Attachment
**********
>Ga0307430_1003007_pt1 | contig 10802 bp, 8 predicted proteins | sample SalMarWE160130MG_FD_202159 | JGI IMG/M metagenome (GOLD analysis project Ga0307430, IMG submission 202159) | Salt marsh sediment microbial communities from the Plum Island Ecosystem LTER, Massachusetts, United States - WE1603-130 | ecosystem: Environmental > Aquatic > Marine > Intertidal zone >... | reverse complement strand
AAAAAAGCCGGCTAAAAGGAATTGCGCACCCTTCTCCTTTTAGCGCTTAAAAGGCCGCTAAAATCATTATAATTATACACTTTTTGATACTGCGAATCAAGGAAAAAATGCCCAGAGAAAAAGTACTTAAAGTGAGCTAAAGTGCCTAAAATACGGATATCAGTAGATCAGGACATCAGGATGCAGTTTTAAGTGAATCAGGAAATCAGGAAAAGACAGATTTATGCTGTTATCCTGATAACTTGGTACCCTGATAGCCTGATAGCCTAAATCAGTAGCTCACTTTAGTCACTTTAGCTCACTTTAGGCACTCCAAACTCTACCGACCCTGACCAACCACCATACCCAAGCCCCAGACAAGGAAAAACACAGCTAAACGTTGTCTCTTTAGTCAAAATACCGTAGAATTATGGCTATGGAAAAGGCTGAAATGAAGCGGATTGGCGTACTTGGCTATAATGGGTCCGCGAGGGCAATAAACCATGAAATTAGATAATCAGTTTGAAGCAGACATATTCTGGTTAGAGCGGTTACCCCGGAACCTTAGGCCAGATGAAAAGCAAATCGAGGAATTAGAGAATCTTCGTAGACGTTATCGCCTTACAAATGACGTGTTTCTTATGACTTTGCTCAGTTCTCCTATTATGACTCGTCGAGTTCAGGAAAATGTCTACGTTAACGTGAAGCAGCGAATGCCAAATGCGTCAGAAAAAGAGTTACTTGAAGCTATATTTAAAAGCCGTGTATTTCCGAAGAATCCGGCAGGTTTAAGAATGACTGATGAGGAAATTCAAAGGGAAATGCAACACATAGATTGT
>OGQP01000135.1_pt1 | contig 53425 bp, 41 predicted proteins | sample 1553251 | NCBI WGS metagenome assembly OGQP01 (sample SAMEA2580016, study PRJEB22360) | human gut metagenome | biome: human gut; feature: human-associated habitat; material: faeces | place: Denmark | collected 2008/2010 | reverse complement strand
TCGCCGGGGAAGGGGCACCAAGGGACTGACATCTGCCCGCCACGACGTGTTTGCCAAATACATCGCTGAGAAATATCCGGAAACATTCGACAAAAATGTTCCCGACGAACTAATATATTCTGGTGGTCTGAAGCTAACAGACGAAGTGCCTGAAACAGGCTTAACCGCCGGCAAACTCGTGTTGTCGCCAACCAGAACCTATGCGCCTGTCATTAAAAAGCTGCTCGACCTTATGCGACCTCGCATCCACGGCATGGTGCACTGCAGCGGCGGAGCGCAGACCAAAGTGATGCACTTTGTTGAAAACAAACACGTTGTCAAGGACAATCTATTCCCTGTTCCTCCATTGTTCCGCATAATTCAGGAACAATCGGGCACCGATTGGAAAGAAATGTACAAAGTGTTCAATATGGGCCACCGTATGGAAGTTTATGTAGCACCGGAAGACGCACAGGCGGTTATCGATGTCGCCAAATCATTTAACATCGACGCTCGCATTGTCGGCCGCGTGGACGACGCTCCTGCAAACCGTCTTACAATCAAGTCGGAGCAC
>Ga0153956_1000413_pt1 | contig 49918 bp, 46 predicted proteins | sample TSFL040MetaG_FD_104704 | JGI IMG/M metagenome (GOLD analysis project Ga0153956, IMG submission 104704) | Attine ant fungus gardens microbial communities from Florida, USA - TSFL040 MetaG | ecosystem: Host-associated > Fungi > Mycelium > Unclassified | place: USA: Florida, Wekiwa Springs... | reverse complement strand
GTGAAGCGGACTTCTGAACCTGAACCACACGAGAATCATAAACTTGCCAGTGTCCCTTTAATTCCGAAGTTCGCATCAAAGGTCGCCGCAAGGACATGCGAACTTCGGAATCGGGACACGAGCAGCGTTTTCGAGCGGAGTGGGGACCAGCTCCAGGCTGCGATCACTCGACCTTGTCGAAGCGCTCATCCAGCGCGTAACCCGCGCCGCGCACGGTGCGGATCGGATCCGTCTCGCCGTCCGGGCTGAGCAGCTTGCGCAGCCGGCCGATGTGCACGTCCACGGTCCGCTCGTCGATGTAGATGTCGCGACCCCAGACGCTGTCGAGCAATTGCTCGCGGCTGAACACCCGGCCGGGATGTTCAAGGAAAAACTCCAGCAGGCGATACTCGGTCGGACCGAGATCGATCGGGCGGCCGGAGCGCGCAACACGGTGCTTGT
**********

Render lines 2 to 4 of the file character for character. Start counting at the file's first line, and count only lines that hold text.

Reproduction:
AAAAAAGCCGGCTAAAAGGAATTGCGCACCCTTCTCCTTTTAGCGCTTAAAAGGCCGCTAAAATCATTATAATTATACACTTTTTGATACTGCGAATCAAGGAAAAAATGCCCAGAGAAAAAGTACTTAAAGTGAGCTAAAGTGCCTAAAATACGGATATCAGTAGATCAGGACATCAGGATGCAGTTTTAAGTGAATCAGGAAATCAGGAAAAGACAGATTTATGCTGTTATCCTGATAACTTGGTACCCTGATAGCCTGATAGCCTAAATCAGTAGCTCACTTTAGTCACTTTAGCTCACTTTAGGCACTCCAAACTCTACCGACCCTGACCAACCACCATACCCAAGCCCCAGACAAGGAAAAACACAGCTAAACGTTGTCTCTTTAGTCAAAATACCGTAGAATTATGGCTATGGAAAAGGCTGAAATGAAGCGGATTGGCGTACTTGGCTATAATGGGTCCGCGAGGGCAATAAACCATGAAATTAGATAATCAGTTTGAAGCAGACATATTCTGGTTAGAGCGGTTACCCCGGAACCTTAGGCCAGATGAAAAGCAAATCGAGGAATTAGAGAATCTTCGTAGACGTTATCGCCTTACAAATGACGTGTTTCTTATGACTTTGCTCAGTTCTCCTATTATGACTCGTCGAGTTCAGGAAAATGTCTACGTTAACGTGAAGCAGCGAATGCCAAATGCGTCAGAAAAAGAGTTACTTGAAGCTATATTTAAAAGCCGTGTATTTCCGAAGAATCCGGCAGGTTTAAGAATGACTGATGAGGAAATTCAAAGGGAAATGCAACACATAGATTGT
>OGQP01000135.1_pt1 | contig 53425 bp, 41 predicted proteins | sample 1553251 | NCBI WGS metagenome assembly OGQP01 (sample SAMEA2580016, study PRJEB22360) | human gut metagenome | biome: human gut; feature: human-associated habitat; material: faeces | place: Denmark | collected 2008/2010 | reverse complement strand
TCGCCGGGGAAGGGGCACCAAGGGACTGACATCTGCCCGCCACGACGTGTTTGCCAAATACATCGCTGAGAAATATCCGGAAACATTCGACAAAAATGTTCCCGACGAACTAATATATTCTGGTGGTCTGAAGCTAACAGACGAAGTGCCTGAAACAGGCTTAACCGCCGGCAAACTCGTGTTGTCGCCAACCAGAACCTATGCGCCTGTCATTAAAAAGCTGCTCGACCTTATGCGACCTCGCATCCACGGCATGGTGCACTGCAGCGGCGGAGCGCAGACCAAAGTGATGCACTTTGTTGAAAACAAACACGTTGTCAAGGACAATCTATTCCCTGTTCCTCCATTGTTCCGCATAATTCAGGAACAATCGGGCACCGATTGGAAAGAAATGTACAAAGTGTTCAATATGGGCCACCGTATGGAAGTTTATGTAGCACCGGAAGACGCACAGGCGGTTATCGATGTCGCCAAATCATTTAACATCGACGCTCGCATTGTCGGCCGCGTGGACGACGCTCCTGCAAACCGTCTTACAATCAAGTCGGAGCAC